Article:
Monday, February 1, 2010

Monthly Market Commentary 2010 Royal Bank of Canada

2010: The Bull Market Continues

Last January’s commentary was titled “2009: The Birth of a New Bull Market” and was an attempt to refine the facets of a broken financial system on life support, profoundly negative investor psychology, and an uncertain economic outlook into a message investors might use to enable anticipation rather than captivation by a painful rear view. Little did I suspect then that a tsunami of margin call induced hedge fund liquidations that would create what I believe will prove to be a generational bottom. Since that March low the market has rallied, has not looked back, and I do not believe it will in 2010. Here is why…
The market is not overpriced, and many quality market-leading companies trade cheap to the market. According to a recent Barron’s analyst consensus, the S&P 500 P/E ratio of 14.4 times the $77.48 2010 earnings estimate represents a significant discount to the 16.3 times historical average. By my count, 11 Prime Opportunity List stocks trade at a price-to-earnings discount to the market P/E for 2010. In point of fact, the average U.S. blue chip now trades at a discount and often features a growing dividend yield that is competitive with a fixed 10-year Treasury yield. Cost cuts and mindful pruning of overhead has created a condition featuring operating statements levered to drive outsized profit on any revenue increases. Now for the first time in years, S&P 500 revenues are estimated to swing sequentially positive with a year-over-year 7% rise in the current quarter followed by nearly 9% and 7.7% in the first and second quarters of 2010, respectively. For this reason, it is likely that 2010, like 2009, will be a year of rising earnings estimate revisions.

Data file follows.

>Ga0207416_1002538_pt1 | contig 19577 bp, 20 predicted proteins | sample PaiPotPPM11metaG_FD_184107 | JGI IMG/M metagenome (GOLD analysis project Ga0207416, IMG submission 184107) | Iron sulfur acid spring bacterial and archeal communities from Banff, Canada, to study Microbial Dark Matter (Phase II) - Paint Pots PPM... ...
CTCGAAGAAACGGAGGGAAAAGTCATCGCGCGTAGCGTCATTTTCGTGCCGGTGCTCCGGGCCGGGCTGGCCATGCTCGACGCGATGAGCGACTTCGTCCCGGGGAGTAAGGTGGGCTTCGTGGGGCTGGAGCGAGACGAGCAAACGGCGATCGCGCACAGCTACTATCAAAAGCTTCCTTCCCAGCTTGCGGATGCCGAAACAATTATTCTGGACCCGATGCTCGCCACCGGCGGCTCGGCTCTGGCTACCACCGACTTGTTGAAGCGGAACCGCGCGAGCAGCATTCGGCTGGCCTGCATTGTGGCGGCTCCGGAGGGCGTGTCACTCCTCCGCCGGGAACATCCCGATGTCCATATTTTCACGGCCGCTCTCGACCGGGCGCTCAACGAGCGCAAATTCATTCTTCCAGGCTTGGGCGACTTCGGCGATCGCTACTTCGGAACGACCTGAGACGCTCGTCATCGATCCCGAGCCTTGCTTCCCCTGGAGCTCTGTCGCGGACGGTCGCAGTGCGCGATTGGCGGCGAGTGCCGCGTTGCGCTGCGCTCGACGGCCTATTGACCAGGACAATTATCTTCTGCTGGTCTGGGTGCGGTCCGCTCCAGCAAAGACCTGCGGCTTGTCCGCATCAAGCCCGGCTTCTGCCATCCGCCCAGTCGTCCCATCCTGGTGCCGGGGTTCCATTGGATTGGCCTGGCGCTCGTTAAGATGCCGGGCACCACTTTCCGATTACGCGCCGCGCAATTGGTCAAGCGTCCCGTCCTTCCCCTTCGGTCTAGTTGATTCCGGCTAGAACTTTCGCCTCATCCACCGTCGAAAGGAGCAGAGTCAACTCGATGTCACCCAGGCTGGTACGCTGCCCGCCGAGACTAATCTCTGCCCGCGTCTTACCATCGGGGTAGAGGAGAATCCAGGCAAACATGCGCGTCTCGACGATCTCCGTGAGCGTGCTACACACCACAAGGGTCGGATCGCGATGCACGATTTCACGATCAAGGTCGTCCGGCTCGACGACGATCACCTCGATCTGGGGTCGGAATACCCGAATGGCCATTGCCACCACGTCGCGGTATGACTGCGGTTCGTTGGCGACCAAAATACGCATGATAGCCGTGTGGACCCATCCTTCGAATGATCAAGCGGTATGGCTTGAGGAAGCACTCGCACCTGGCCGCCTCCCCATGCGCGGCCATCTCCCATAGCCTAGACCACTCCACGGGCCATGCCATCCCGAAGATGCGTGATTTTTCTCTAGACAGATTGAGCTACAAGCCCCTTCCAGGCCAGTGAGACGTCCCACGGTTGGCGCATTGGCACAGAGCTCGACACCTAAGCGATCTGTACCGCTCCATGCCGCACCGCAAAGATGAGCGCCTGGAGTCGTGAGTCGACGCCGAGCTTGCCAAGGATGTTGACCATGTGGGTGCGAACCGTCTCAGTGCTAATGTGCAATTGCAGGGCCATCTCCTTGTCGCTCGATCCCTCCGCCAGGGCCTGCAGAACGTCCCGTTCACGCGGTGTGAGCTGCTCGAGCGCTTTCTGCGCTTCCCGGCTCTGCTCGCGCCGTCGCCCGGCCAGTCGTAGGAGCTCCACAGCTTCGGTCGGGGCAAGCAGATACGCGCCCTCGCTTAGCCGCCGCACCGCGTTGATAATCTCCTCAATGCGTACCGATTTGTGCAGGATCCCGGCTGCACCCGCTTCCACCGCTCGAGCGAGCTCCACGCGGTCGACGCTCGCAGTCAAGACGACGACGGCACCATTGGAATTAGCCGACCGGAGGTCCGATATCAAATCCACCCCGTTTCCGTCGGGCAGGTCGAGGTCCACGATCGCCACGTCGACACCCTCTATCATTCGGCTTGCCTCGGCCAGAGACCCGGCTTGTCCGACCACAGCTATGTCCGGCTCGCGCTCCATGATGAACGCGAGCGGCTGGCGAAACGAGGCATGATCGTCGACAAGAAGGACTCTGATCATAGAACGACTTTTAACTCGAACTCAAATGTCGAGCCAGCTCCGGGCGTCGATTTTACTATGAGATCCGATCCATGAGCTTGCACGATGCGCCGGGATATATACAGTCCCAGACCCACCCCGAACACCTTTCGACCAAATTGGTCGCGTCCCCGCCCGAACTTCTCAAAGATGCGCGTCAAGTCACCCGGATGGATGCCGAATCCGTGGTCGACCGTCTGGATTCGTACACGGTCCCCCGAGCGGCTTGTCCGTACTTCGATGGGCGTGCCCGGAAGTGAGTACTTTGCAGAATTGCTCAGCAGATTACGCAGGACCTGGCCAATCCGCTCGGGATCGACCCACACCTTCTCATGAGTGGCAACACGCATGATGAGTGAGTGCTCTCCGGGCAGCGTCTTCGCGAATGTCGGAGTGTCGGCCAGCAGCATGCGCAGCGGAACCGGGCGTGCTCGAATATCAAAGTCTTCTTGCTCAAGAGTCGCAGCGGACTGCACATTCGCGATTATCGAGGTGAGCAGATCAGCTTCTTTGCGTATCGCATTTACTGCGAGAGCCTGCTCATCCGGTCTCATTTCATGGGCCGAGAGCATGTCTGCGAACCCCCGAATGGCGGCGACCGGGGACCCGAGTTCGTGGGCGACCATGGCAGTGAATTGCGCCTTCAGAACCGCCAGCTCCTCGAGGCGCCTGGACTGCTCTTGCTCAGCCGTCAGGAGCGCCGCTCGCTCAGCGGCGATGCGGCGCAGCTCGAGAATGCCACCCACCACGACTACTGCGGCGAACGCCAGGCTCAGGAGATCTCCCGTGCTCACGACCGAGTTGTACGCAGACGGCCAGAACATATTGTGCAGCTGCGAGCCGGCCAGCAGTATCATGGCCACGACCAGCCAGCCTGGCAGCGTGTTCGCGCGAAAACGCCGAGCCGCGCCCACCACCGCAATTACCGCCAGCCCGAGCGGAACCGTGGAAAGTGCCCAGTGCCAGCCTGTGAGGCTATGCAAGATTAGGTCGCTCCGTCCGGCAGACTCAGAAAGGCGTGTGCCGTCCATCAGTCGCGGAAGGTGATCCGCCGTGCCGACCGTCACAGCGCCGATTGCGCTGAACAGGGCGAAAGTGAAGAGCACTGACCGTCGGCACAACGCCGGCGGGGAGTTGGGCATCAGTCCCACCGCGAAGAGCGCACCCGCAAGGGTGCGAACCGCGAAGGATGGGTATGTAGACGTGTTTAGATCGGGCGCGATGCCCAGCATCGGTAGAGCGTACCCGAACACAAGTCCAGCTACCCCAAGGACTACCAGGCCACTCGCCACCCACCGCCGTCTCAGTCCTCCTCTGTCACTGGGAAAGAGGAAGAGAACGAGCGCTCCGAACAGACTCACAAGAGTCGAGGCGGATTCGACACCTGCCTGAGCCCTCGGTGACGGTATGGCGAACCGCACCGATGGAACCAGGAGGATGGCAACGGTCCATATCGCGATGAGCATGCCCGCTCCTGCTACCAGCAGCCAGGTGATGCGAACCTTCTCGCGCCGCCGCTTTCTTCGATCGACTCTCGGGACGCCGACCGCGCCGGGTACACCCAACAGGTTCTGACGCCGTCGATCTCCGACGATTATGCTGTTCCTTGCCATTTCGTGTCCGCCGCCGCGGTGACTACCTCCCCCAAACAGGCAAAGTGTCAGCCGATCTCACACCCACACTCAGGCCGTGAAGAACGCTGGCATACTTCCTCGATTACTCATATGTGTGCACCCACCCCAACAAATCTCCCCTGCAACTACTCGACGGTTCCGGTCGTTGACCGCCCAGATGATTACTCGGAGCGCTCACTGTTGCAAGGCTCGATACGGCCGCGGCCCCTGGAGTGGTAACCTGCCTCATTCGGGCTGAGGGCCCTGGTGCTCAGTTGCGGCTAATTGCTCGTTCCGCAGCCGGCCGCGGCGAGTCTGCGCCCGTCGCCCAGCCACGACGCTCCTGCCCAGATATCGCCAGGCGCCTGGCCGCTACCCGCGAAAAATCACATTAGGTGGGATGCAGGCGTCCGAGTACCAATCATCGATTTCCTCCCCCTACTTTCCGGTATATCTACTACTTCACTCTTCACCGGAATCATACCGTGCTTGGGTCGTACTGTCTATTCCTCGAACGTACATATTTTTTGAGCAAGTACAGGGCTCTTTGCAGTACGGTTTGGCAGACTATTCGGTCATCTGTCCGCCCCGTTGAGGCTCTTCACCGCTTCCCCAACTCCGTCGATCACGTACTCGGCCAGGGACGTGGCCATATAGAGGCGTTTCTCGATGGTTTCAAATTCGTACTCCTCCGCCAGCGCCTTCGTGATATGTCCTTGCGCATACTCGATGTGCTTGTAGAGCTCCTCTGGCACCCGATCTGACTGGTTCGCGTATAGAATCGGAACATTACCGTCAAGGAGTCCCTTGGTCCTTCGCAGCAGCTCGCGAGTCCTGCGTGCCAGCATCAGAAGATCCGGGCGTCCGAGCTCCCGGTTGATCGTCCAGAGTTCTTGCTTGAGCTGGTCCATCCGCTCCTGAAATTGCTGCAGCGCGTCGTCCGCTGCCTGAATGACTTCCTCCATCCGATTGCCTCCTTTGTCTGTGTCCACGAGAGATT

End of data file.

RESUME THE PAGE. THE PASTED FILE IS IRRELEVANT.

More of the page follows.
The second reason is the immense investment promise of globalization. In Gregg Easterbrook’s new book Sonic Boom, he describes the coming age of global integration as “one that will produce riches that none of us can imagine and scatter them more widely than ever before.” It took multiple generations to build a western major metropolis, Shenzhen, China, with a population of 9 million, which did not exist a generation ago. Global promise has rejuvenated old industrial towns like Erie, Pennsylvania, where General Electric’s world class locomotive plant is an important profit center while delivering 40% of the locomotives it makes to China. Easterbrook cites the American Academy of Sciences’ estimate that “85% of economic growth is now produced by new ideas.” Also in 2007, new companies funded by venture capital provided 10.7 million American jobs and generated $2.3 trillion in revenues—a sum equal to the GDP of France. As for the economic crisis that just befell us, Mr. Easterbrook reminds readers that “capitalism is the only economic system in history that is rendered stronger by its own instability.”
The third reason is contrarian; stocks are still an unpopular asset class. In addition to over $3 trillion in money market funds, billions have flowed into bond funds. Should interest rates break their 20-year trend line decline and begin to rise, fund holders may well search for alternatives in the dividend-rich stock market. My personal S&P 500 prediction target for December 31, 2010, is 1300, representing a 16.5% gain from the close in 2009.
Happy New Decade!

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